London – British Africa-focused and London-listed Tullow Oil has declared force majeure on its offshore exploration block in Guinea following a U.S. regulatory investigation of its project partner Hyperdynamics Corporation.
Guinea, one of Africa’s poorest nations despite abundant natural resources, has urged the G8 countries to help it trace crooked deals in a bid to crack down on corruption. The U.S. Department of Justice and the U.S. Securities and Exchange Commission are investigating Hyperdynamics’ activities in obtaining and retaining concession rights in Guinea.
In parallel, Guinea previously indicated that Hyperdynamics’ rights to nearly a third of the country’s offshore oil blocks would form part of a review into opaque deals that also included BSG Resources’ rights to develop half of the giant Simandou iron ore concession. “Tullow has decided that it cannot proceed with activities on the licence until these issues are resolved. Tullow hopes for a speedy resolution to these issues and looks forward to continue operation with its partners in Guinea,” a Tullow Oil spokesman said.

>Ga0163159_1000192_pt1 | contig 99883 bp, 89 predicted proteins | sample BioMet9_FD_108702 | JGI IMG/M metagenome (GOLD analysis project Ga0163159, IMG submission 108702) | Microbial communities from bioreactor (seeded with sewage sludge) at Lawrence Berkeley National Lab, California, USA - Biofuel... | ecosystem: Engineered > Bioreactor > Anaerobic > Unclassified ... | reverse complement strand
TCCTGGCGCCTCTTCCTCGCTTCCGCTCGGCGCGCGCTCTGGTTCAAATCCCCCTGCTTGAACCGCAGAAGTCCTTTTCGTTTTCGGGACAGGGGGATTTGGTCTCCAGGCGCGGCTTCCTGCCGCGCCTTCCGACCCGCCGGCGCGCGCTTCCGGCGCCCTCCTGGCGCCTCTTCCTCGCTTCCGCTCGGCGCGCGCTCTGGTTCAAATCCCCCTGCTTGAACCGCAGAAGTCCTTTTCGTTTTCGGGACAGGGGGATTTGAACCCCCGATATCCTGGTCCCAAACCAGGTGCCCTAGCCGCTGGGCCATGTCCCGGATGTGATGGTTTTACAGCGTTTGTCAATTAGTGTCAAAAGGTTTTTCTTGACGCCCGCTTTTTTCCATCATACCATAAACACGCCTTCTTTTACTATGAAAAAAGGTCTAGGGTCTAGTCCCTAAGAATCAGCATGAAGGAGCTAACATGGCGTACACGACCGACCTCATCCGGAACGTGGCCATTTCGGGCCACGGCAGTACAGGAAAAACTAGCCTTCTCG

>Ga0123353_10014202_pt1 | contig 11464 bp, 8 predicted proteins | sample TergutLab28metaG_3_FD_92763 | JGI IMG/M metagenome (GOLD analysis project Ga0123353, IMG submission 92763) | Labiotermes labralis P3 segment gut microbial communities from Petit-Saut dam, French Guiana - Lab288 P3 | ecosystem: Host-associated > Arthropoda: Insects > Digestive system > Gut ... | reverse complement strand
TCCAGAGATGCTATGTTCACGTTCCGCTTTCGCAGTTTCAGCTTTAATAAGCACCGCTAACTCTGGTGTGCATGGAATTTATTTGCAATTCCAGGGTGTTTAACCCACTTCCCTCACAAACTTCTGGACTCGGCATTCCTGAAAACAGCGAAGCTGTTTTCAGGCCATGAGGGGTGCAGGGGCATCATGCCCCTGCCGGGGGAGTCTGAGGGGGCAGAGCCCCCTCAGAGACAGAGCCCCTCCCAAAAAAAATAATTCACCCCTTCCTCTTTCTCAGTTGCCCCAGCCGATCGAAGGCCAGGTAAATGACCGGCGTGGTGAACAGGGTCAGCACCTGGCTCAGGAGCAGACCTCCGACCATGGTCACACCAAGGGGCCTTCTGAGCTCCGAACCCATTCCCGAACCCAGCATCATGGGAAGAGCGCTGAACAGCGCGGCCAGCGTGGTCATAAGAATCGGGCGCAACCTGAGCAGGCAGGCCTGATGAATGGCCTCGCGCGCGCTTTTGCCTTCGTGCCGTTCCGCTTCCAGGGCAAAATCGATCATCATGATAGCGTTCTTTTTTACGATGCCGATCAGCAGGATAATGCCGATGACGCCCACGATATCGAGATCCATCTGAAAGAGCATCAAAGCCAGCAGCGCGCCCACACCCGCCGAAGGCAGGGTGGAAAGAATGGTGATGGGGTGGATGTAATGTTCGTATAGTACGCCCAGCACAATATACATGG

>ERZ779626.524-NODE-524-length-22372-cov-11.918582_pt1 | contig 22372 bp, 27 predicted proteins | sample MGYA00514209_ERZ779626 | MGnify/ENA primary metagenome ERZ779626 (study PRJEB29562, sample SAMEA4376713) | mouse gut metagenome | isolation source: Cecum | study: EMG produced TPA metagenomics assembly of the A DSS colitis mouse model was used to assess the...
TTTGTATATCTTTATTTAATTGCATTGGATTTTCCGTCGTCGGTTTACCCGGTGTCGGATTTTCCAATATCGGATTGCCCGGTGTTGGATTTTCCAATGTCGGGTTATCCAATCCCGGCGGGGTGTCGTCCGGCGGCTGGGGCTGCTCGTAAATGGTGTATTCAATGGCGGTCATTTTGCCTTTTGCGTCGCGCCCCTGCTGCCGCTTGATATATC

Hyperdynamics and Tullow are exploring an 18,750 square kilometres (7,239 square mile) area off the African coast along with Korea National Oil Corp’s Dana Petroleum. Tullow Oil said last month that it was planning to start drilling off Guinea together with its partners in the second quarter of 2014.
Tullow Oil took over operations at the concession in April 2013 after acquiring a 40 percent stake in the project from Hyperdynamics’ subsidiary SCS Corporation. Hyperdynamics said in a statement on Wednesday that it was unable to predict the impact and timing of Tullow’s force majeure declaration.
Hyperdynamics Chief Executive Ray Leonard said in October that the investigations would not affect the company’s ability to explore the massive oil concession off the coast of Guinea. Shares in Tullow Oil traded down 1.24 percent at 1127 GMT and Hyperdynamics closed at $5.26 on the New York Stock Exchange on Tuesday.